Charlie McMillan Summons
Under the recent paradigm of the sharing economy we can share our beds and homes (Airbnb) our cars (Uber, Deliveroo, Amazon Flex), now commercial kitchens are being offered the chance to share their kitchen space. This is the new industry of virtual restaurants and ghost kitchens.
Franklin Junction’s ‘Host Kitchen’ platform is one player in the virtual restaurant field. Franklin Junction has a portfolio of food products for which it can provide the training and ingredients to create. Restaurant owners can choose the products they stock while Franklin Junction aggregates the marketing and distribution costs and wraps that into a commission on sales. Let’s use Mariah Carey’s Cookies as an example. A struggling fish and chip shop might be seeking a small profit boost for their kitchen. They can’t revamp their facilities to do anything other than fry fish so they start stocking Mariah’s Cookies. This is much easier than becoming a traditional McDonald’s franchisee which comes with the attendant overhead costs and restrictive covenants.
Really, the term ‘virtual restaurant’ is a misnomer (probably to engender more hype and tech-like funding valuations) and ought to be called virtual dining products. What providers are selling is the comfort that a certain meal, that can be easily made with your pre-existing kitchen set up, will sell due to the pre-promoted brand cachet. It almost allows existing restaurants to dip their toe into the franchise world without being under the thumb of a corporate HQ to the same extent as under traditional franchise relationships.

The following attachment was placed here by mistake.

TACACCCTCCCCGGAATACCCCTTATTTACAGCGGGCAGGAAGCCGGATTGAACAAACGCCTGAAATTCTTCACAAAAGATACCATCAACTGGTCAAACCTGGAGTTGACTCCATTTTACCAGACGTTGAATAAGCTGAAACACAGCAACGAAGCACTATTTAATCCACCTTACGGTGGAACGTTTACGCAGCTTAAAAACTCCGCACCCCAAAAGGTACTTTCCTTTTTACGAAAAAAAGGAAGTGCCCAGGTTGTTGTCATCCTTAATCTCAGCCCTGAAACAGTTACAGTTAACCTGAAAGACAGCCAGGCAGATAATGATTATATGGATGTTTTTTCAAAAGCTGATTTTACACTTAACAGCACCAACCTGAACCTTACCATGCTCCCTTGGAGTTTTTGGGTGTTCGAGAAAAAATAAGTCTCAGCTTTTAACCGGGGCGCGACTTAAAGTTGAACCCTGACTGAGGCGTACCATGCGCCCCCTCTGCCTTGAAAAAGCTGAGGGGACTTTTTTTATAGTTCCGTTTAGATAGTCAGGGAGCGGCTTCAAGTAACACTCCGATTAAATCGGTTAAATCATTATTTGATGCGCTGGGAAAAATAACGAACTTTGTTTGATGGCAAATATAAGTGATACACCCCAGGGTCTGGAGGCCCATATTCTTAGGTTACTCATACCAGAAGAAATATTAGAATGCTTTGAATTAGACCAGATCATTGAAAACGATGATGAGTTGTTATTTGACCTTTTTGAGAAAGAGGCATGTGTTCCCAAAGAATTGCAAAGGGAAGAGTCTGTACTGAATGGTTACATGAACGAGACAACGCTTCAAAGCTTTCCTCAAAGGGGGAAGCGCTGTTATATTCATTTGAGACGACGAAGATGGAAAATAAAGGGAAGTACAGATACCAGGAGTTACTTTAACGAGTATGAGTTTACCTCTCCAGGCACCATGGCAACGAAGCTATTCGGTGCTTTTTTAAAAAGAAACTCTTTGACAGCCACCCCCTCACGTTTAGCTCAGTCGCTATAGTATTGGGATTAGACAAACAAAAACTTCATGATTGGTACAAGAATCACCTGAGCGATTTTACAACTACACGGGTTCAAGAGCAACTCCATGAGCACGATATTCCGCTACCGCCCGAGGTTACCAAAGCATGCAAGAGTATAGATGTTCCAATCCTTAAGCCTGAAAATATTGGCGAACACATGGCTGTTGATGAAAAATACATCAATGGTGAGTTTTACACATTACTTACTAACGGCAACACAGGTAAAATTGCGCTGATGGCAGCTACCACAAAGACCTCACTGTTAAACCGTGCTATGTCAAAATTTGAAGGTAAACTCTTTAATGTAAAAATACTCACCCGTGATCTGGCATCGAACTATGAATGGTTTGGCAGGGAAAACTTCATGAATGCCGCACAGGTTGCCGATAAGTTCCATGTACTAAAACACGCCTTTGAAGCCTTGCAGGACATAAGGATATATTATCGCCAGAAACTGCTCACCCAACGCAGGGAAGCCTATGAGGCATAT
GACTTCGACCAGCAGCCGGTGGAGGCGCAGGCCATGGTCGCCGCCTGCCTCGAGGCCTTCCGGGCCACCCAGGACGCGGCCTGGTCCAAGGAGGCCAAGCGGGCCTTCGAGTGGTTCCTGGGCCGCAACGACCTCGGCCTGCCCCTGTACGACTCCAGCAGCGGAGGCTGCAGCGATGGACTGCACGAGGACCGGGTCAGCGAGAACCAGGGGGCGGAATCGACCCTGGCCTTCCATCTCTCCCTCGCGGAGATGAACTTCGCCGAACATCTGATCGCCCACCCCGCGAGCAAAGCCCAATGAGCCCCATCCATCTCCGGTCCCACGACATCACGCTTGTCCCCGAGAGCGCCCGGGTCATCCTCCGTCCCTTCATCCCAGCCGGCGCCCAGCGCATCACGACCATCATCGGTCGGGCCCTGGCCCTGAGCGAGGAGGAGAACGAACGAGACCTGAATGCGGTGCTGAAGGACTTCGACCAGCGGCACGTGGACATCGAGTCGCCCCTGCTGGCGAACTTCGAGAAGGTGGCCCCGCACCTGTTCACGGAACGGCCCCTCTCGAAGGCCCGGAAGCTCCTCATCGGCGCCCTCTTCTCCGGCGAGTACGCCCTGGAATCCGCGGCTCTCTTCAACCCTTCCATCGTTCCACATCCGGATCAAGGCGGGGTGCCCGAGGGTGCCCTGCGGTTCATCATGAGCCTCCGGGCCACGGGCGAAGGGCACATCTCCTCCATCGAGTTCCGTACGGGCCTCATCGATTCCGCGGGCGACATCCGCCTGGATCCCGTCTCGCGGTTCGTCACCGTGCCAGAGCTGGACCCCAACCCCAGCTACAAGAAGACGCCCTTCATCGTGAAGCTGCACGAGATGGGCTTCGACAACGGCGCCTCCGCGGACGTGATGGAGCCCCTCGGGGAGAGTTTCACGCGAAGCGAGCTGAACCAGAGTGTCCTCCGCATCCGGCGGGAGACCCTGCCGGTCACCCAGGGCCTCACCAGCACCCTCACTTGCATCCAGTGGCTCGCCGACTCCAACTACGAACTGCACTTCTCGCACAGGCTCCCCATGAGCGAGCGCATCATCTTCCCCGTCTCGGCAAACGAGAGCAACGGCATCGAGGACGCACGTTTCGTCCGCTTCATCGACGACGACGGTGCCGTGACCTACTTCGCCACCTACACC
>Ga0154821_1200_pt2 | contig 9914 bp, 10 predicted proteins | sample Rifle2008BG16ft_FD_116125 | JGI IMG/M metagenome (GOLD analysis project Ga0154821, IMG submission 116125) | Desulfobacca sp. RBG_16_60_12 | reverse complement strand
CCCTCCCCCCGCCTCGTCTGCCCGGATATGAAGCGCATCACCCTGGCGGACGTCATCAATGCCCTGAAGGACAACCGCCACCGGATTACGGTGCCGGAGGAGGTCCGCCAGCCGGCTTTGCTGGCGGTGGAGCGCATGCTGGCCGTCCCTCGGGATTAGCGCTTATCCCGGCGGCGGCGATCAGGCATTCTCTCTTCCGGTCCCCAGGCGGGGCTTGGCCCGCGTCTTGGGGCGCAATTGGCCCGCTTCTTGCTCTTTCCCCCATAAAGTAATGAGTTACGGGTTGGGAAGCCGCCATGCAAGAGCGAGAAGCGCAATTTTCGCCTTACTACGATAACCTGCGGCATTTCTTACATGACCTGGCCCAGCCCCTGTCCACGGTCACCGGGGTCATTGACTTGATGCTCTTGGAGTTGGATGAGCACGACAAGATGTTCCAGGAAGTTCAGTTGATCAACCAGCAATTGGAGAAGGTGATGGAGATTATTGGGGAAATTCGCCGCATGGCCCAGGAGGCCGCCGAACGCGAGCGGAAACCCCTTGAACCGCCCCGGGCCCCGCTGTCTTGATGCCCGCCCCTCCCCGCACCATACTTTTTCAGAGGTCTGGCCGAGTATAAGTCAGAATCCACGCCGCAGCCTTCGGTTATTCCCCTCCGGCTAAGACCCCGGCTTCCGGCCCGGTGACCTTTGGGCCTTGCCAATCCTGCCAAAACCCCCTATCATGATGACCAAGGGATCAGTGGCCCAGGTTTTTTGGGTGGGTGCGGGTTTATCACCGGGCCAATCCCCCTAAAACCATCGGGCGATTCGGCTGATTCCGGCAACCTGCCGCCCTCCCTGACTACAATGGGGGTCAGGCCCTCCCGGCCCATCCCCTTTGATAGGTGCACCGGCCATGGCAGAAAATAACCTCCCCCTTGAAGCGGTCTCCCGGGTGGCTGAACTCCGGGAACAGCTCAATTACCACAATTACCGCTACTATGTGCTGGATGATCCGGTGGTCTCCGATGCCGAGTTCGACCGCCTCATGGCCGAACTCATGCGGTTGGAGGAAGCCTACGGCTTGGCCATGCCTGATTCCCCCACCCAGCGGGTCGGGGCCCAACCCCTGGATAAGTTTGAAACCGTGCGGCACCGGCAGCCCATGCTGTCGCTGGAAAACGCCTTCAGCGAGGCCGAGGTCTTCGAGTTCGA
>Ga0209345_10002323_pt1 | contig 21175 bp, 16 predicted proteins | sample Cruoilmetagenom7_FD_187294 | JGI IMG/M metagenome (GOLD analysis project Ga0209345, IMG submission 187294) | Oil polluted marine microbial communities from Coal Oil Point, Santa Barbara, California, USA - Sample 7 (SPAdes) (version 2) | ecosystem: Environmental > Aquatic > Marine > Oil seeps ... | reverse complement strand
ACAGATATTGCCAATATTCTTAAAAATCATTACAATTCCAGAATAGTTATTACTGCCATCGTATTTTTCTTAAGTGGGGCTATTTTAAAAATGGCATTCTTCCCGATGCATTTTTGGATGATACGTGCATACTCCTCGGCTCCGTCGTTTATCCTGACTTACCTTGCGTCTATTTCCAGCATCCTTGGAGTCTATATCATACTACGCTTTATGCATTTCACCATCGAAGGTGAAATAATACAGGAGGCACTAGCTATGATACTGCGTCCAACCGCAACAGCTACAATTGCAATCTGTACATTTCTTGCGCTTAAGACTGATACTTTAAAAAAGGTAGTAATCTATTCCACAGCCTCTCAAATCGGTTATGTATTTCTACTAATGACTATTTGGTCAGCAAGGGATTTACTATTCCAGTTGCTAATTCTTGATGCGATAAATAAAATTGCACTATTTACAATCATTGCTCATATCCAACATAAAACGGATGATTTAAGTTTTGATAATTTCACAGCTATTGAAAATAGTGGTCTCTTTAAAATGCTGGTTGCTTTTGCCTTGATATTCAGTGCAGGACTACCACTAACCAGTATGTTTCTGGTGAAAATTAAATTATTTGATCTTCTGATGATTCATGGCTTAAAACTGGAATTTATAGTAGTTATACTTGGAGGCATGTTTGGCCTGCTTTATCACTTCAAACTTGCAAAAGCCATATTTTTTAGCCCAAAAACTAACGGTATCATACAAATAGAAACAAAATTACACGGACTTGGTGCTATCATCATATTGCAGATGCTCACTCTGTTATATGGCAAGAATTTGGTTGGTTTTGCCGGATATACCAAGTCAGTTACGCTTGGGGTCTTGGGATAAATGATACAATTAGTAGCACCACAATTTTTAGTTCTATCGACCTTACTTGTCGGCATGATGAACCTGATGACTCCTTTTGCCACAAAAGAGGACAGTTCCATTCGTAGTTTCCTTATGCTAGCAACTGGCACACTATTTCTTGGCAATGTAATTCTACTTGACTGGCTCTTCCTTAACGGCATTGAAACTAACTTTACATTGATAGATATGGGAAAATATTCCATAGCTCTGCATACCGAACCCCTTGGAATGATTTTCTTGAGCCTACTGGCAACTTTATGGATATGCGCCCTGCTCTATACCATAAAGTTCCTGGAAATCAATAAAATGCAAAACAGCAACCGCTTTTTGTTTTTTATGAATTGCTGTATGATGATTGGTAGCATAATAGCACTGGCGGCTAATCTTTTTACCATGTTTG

This model has surged recently in the US due to restaurants which, during the pandemic, had plenty of kitchen space but a dearth of customers. But ghost kitchens have really seen the greatest adoption in China which wholeheartedly adopted delivered food even pre-Covid. This was to such an extent that even in the middle of 2019 Panda Selected, a company specialising in ghost and shared kitchens, opened 103 shared kitchens to keep up with demand.
The too-good-to-be-true pitch is that from the very first sale of the product, the restaurant owner is pulling pure profit minus the ingredient costs. This is because they are already paying for the normal ‘hard’ overheads (rent, utilities, labour costs etc.) running their usual business. Those companies selling virtual dining products conveniently omit the ubiquitous risk in hospitality: no one wants the dish. This could lead to a whole lot of unsold stock and eventually large-scale food spoilage.
Importantly, virtual dining products distinguish themselves from franchises meaning that they can slot in to the restaurant owner’s existing set-up without incurring any further labour or building costs. This is similar yet distinct concept from ‘ghost restaurants’ or ‘ghost kitchens’ whereby a single kitchen pumps out food under the guise of multiple restaurant listings on apps like UberEats.
Importantly also, from the other side of the deal, this concept offers celebrities the opportunity to make their own endorsement deals by leveraging their notoriety. We can see this in Jimmy Donaldson’s ‘MrBeast Burger’, Tyga’s ‘Tygabites’, or Wiz Khalifa’s ‘Hotbox’.